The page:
Girls as young as age 6 tend to attribute intelligence to men more so than women, according to a new study published this week.
Researchers found that girls age 6 or younger are more likely to believe men are "brilliant" compared to women.
The researchers were affiliated with the University of Illinois, New York University and Princeton University.
Jill Weber, a psychologist based in Washington, D.C., said she's not surprised by the study's findings.
"When you think of brilliance, it goes along with power and leadership and standing out and feeling confident," said Weber. "Unfortunately we do not socialize girls [to have] those traits."
The study published Thursday in the medical journal Science had 400 children go through a series of experiments to see if they associated the idea of "brilliance" with a specific gender.
In one study, 96 students, equally divided between boys and girls between the ages of 5 and 7, were told a story of a "really, really smart person" and then told to pick that person from a group of images of men and women. While the 5-year-old children tended to pick people from their own gender, the older children were more likely to pick photographs of men.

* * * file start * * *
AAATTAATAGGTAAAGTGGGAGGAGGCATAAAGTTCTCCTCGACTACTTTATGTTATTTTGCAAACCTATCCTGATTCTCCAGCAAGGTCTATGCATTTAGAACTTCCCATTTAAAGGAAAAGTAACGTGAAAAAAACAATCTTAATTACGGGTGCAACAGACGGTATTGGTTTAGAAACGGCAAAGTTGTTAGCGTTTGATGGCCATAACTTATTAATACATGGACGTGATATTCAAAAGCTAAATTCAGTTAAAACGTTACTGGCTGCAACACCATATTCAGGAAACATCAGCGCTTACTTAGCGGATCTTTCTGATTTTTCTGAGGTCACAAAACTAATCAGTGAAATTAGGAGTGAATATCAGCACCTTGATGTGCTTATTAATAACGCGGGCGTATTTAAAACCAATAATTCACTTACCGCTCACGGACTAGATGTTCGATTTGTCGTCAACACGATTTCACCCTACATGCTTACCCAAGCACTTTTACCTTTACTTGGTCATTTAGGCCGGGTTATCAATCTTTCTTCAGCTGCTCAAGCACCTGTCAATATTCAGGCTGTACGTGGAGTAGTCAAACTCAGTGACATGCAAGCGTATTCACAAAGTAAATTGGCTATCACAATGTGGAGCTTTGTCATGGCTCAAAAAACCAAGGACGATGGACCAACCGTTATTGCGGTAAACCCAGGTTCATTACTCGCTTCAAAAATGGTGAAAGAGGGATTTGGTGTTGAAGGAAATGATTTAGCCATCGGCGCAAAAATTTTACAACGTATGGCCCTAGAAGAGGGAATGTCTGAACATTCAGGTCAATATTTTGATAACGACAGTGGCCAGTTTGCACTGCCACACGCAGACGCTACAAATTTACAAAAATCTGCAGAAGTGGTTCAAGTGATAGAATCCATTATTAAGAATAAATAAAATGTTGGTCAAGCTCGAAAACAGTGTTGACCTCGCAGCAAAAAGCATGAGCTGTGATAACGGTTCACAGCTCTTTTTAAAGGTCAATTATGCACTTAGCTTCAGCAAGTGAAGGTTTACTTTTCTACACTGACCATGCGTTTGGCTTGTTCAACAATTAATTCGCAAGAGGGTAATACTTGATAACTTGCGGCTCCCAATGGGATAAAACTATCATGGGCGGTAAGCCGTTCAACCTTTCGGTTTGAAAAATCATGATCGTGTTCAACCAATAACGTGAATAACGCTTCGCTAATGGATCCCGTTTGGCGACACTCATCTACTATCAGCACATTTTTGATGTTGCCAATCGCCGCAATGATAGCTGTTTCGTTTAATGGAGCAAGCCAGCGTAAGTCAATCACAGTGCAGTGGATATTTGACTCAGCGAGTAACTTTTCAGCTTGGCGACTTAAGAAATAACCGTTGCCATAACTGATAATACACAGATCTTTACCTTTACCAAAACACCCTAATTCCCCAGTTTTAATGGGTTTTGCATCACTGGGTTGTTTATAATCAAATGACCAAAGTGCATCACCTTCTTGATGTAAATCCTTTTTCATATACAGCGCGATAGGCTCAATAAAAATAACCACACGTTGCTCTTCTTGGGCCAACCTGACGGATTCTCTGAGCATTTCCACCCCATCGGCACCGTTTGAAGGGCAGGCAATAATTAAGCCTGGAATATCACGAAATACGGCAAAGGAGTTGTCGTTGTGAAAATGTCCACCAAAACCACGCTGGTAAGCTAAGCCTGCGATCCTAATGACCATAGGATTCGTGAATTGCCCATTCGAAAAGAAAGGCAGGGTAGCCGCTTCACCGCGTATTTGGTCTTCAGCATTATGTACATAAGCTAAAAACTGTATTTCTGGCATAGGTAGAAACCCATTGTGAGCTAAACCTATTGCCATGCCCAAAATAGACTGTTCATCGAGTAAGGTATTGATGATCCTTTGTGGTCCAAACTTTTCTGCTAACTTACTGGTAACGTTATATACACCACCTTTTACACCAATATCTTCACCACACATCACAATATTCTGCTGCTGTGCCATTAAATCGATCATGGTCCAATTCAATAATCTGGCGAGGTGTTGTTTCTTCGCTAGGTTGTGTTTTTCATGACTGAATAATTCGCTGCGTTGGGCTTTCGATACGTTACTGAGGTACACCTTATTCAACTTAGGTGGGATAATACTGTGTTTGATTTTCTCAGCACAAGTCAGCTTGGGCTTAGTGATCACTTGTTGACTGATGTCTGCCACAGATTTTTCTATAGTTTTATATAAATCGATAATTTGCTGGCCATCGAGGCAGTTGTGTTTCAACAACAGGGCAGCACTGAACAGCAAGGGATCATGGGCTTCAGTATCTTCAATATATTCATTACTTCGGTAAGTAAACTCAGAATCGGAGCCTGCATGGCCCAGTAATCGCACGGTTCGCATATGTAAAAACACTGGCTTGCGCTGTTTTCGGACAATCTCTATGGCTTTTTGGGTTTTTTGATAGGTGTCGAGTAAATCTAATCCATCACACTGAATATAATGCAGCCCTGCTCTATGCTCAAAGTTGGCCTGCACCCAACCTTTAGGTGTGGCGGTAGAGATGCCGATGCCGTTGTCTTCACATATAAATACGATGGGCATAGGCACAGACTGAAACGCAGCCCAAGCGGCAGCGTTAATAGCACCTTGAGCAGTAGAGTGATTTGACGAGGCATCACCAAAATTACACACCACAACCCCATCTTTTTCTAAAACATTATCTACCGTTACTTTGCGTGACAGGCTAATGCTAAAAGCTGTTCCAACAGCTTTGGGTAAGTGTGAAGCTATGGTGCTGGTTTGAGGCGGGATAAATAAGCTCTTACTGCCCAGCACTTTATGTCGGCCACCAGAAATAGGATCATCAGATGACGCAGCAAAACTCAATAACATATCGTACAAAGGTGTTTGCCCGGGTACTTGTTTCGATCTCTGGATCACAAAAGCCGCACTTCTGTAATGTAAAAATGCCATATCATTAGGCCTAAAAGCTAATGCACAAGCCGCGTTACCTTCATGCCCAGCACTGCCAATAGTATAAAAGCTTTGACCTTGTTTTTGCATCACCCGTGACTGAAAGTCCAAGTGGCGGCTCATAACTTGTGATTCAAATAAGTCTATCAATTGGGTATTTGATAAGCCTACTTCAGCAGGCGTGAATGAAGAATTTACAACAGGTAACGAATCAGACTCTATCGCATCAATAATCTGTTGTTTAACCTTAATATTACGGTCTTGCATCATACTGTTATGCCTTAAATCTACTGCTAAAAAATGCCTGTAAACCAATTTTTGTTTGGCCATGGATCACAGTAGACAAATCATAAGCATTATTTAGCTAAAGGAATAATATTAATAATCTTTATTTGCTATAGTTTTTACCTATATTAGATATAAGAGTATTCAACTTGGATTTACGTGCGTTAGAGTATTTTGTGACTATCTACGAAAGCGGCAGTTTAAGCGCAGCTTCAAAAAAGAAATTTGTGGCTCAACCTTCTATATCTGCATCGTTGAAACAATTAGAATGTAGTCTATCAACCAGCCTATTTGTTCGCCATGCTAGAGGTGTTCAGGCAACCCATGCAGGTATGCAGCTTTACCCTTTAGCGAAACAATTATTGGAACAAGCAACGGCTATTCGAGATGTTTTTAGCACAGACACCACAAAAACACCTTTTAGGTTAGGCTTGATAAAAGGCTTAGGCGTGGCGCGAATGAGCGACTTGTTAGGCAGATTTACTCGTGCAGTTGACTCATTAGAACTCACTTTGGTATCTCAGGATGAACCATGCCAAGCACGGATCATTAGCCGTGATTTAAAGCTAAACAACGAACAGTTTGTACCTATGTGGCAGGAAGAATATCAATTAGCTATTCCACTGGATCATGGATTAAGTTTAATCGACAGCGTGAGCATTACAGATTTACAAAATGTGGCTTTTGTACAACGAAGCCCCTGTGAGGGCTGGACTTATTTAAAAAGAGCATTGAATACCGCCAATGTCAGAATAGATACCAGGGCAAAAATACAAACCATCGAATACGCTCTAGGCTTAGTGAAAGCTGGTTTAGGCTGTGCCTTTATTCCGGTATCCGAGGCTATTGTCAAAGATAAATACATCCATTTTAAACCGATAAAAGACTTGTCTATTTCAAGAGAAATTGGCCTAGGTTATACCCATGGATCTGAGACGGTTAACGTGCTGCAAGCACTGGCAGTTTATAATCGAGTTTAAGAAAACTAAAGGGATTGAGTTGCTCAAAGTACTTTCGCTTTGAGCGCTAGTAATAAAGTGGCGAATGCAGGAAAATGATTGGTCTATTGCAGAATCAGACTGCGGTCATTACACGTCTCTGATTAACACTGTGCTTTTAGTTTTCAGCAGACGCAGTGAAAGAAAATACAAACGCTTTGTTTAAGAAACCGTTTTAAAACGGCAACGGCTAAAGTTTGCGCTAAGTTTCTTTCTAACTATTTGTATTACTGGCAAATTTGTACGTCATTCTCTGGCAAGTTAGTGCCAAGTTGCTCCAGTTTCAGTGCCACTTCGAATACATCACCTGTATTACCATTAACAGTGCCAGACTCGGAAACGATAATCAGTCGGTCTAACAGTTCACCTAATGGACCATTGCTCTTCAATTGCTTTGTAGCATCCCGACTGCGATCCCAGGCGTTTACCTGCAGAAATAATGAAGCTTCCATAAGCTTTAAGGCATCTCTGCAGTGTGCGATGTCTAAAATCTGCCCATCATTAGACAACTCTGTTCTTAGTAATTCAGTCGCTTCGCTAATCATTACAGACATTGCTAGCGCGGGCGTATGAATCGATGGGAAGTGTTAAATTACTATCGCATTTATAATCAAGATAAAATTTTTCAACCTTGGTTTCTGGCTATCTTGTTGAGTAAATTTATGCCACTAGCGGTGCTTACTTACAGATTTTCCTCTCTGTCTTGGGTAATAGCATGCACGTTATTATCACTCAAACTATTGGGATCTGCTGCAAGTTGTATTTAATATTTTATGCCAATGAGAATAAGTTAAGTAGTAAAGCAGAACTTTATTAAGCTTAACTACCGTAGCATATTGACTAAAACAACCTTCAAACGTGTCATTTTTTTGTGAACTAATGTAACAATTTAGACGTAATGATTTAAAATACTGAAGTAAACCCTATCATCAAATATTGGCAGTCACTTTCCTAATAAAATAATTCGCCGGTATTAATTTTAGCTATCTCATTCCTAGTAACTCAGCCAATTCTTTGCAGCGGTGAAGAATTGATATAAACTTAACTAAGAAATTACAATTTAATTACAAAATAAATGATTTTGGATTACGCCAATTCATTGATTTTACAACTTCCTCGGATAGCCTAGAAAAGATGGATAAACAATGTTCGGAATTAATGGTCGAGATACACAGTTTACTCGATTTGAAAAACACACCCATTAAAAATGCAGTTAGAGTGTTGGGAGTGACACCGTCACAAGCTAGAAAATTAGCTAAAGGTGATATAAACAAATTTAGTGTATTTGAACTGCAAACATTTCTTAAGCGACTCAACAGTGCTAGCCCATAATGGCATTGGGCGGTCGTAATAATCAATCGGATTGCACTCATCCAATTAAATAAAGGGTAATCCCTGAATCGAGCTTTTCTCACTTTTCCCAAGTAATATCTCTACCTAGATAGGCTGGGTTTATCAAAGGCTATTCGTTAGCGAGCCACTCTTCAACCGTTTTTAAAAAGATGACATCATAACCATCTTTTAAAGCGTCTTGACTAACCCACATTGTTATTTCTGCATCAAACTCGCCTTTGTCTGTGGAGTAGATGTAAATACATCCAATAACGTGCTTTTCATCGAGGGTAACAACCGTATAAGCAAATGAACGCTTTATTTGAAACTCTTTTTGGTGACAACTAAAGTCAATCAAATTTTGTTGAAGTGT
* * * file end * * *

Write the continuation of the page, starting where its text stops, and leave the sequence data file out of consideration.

In another experiment, the children were asked to pick one of two games: one for "really, really smart" people and one for "children who worked really, really hard." Researchers found girls were overall less interested in the games for "smart" people but equally interested in the game for children who "worked really, really hard." The study authors theorize that girls may not pick the game for "smart" people because they are trying to be modest.
Weber explained that children in the 5 to 6 age range become less egocentric and start to pay more attention to those around them.
"Around 6 or 7 cognitively that is when the child's brain is better able to compare and look at diversity and understand differences," Weber explained.
However, Weber said that parents shouldn't feel demoralized by the study's findings. Instead, they should work to counteract social messages.
"I think the more conscious we are...it reminds us we have to wake up again," Weber explained. "We have to deliberately coach girls" to be more vocal, she said.
The researchers caution that more study is needed with a larger and more diverse group to confirm these early findings.
"The present results suggest a sobering conclusion: Many children assimilate the idea that brilliance is a male quality at a young age," the study authors wrote. "This stereotype begins to shape children’s interests as soon as it is acquired and is thus likely to narrow the range of careers they will one day contemplate."